Patience and reform course will lead us to EU
July 11 2018 | Belgrade
Serbia is far on its European path, and when it will achieve the goal, namely, membership in the European Union, depends on both Brussels and Belgrade. European officials informally refer to 2025 as the framework year of accession, which, according to our interlocutor, is an indication that Serbia is seriously counted on. Although it seems to some that the aforementioned year is far away and that the process of association is slow and conditioned, reforms that ensure membership, and perhaps the most important - better society as a whole, continue to be implemented.
Is 2025 realistic regarding accession or do you think that Serbia should become part of the European family sooner? What is our responsibility and what is the responsibility of Brussels?
The year that you have mentioned, which was in a way first promoted by European Commission President Jean-Claude Juncker - when he spoke about Serbia and Montenegro as leaders of the European integration process in the region, has never been interpreted by us as a certain and definite date of EU accession. That year may be understood as a framework, a great encouragement and a clear incentive to continue with the reforms, which constitute an integral and inseparable segment of the accession process. I would say that 2025 is a very powerful indicator through which the EU is showing that it has grounds to count on our country as a very serious, and dare I say - the most serious candidate for membership. I am convinced that there are many reasons for this position on part of the Union - we have proven and demonstrated to be a constructive and reliable partner - we have actively participated in solving the migrant crisis, we share the same attitude and resistance to terrorism with the EU, insist on the stability of the region - as the dominant condition for cooperation, peace, progress and development. As a Government and as citizens, we have shown our readiness to undertake unfavourable and not so easy economic reforms that have brought us macroeconomic stability and a sound basis for increased growth, so as to avoid becoming economic parasites within the EU, but instead a healthy developing country. And all this cannot go unnoticed, even by the ill-intended. Furthermore, I also believe that 2025, as a year of accession, is not so unattainable if we accelerate the reforms, which has recently been confirmed by members of the European Union- Serbia Stabilisation and Association Parliamentary Committee in the Declaration on Serbia. Although, if I may note, there are different views on many issues among EU countries, therefore on enlargement too, Serbia nevertheless continues with the accession process, which is, by the way, a vital instrument of the internal development agenda of our country.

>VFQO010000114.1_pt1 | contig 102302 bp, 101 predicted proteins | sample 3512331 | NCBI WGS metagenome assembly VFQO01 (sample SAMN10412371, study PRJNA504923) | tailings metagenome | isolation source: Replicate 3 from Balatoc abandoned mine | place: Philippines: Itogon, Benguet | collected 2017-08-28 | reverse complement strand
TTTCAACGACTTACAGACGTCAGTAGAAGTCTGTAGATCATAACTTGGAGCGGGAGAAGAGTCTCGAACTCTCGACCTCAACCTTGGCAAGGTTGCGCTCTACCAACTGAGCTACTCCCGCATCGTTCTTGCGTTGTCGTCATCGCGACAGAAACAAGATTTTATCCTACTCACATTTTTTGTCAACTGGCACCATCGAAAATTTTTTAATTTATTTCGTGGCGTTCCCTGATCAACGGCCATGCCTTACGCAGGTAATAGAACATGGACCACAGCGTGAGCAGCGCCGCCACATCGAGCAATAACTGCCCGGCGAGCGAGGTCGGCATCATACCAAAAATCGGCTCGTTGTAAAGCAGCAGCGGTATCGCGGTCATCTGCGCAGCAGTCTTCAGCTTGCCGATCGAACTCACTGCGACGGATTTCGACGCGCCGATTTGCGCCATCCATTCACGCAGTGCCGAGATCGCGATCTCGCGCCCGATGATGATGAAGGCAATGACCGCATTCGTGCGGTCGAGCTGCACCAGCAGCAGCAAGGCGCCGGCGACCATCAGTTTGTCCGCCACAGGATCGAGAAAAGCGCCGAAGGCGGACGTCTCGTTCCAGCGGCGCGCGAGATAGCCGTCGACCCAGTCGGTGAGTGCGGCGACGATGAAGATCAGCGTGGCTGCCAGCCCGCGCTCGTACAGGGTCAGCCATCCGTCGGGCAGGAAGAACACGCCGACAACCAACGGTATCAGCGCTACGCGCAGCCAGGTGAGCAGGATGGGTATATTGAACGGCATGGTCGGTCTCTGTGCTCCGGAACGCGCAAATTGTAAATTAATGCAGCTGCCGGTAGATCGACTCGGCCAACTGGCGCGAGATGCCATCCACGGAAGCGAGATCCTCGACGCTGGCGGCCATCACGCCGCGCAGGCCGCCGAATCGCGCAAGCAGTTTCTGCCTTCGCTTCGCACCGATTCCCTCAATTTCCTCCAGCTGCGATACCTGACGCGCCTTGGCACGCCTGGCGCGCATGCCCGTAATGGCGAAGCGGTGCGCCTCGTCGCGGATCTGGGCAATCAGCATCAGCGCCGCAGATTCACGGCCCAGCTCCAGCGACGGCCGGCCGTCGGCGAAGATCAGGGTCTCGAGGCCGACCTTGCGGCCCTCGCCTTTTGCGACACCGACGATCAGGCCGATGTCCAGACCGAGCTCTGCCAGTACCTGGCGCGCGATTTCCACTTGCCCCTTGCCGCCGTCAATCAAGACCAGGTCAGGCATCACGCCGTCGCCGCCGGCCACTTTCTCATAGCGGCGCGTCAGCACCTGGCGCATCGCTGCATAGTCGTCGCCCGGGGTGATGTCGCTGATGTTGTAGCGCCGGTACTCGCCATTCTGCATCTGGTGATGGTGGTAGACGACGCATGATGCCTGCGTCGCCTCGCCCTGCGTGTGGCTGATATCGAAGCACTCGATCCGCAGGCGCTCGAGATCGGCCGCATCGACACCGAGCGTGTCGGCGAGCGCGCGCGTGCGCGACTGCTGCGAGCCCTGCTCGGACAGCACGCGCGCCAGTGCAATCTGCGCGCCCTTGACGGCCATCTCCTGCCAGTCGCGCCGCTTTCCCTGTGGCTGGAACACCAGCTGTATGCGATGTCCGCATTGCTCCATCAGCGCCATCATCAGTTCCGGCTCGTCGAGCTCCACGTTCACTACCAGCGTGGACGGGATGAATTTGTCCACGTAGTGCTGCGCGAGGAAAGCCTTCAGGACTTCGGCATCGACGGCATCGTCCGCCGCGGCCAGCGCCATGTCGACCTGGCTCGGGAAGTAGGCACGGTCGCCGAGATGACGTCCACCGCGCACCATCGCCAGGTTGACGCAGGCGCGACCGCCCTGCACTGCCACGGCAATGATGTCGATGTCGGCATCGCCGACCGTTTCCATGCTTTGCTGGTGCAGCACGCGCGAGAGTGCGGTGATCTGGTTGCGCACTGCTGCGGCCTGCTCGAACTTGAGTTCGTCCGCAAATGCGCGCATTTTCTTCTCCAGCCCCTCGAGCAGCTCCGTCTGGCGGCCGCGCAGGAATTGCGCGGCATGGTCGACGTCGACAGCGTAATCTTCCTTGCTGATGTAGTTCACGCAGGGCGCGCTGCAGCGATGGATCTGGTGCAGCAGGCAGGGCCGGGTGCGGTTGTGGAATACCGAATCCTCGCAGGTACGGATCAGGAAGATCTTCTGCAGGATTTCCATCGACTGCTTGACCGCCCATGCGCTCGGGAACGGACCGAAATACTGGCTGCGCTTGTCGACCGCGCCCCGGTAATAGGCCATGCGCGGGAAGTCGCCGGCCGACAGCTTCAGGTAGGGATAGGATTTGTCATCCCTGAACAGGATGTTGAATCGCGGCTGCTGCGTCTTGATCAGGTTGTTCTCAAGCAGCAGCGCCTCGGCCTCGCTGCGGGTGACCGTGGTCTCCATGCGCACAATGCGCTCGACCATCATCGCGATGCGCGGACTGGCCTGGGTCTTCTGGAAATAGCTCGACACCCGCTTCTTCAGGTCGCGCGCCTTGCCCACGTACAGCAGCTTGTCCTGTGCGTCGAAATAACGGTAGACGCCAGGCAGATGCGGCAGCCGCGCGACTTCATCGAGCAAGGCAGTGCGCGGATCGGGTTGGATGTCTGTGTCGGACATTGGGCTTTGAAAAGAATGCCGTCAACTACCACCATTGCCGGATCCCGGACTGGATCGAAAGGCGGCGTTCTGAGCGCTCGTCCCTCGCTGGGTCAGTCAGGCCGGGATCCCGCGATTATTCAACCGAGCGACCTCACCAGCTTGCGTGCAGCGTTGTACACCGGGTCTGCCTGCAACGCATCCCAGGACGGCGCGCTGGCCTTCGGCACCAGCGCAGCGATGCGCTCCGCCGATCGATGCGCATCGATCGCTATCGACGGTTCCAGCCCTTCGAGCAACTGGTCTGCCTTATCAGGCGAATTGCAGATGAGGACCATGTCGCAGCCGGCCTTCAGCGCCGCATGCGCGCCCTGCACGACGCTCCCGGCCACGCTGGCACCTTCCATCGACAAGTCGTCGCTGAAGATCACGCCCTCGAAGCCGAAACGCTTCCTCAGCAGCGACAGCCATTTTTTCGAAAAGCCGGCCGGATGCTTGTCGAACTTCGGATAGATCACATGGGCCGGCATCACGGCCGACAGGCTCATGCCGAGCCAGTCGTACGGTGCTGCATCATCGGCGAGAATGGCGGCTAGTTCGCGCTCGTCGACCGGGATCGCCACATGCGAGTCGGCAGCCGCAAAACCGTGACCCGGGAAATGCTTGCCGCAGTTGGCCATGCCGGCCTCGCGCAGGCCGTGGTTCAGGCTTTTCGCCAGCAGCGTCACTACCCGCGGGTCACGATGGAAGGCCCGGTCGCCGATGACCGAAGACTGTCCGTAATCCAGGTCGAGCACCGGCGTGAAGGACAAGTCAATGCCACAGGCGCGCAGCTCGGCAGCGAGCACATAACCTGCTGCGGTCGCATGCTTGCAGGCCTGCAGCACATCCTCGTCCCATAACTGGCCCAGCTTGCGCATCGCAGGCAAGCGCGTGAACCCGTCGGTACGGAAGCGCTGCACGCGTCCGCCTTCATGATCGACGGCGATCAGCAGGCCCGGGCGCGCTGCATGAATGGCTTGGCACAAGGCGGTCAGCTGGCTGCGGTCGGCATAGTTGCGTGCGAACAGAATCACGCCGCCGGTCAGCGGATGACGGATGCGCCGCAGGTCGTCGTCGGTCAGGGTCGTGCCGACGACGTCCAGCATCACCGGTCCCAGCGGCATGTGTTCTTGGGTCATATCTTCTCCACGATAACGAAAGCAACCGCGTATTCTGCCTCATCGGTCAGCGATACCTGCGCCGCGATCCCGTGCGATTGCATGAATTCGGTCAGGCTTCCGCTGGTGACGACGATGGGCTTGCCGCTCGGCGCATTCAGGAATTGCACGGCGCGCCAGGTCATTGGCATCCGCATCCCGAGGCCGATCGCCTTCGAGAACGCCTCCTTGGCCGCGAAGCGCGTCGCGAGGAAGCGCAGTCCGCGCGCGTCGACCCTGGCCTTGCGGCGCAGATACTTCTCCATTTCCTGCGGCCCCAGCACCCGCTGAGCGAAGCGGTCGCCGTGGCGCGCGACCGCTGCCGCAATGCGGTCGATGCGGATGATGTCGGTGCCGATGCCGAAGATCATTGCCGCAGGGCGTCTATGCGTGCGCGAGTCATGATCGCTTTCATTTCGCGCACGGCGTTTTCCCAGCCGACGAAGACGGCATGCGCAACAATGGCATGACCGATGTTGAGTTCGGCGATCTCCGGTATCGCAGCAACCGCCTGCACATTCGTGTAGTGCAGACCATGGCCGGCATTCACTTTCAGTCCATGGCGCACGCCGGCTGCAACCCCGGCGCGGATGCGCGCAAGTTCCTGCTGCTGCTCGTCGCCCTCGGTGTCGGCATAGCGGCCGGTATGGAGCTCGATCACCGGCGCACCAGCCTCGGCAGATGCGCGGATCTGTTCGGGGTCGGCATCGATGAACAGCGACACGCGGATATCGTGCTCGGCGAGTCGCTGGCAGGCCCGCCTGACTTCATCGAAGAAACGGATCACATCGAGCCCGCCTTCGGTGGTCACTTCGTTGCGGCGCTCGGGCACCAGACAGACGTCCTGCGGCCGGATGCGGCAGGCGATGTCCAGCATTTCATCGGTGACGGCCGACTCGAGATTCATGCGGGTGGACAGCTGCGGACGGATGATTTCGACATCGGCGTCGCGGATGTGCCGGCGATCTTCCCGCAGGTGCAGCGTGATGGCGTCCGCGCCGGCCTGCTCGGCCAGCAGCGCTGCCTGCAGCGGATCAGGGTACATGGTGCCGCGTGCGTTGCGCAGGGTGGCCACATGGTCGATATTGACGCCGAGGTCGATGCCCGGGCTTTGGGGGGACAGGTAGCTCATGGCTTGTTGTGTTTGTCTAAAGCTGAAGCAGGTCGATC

Moreover, the Union itself is not immune to its own problems, which also affect the enlargement process. I think that it is in the phase of re-examining and attempting to resolve internal dilemmas, and that the reasons why accession is not high on the list of Brussels priorities should be sought in that area. In addition to the need to reiterate that Serbia was pointed out as the leader of European integration in the region within the Enlargement Strategy for the Western Balkans, I would like to recall that - based on the same document - the European Union committed itself to showing more solidarity by 2025 and, as such, to being more prepared and stronger to receive new members. Therefore, I am convinced that it is very important that Serbia is recognised and mentioned as part of the renewed EU leadership capacities.
What has Serbia achieved so far and what lies ahead of us? How many chapters will be opened by the end of the year?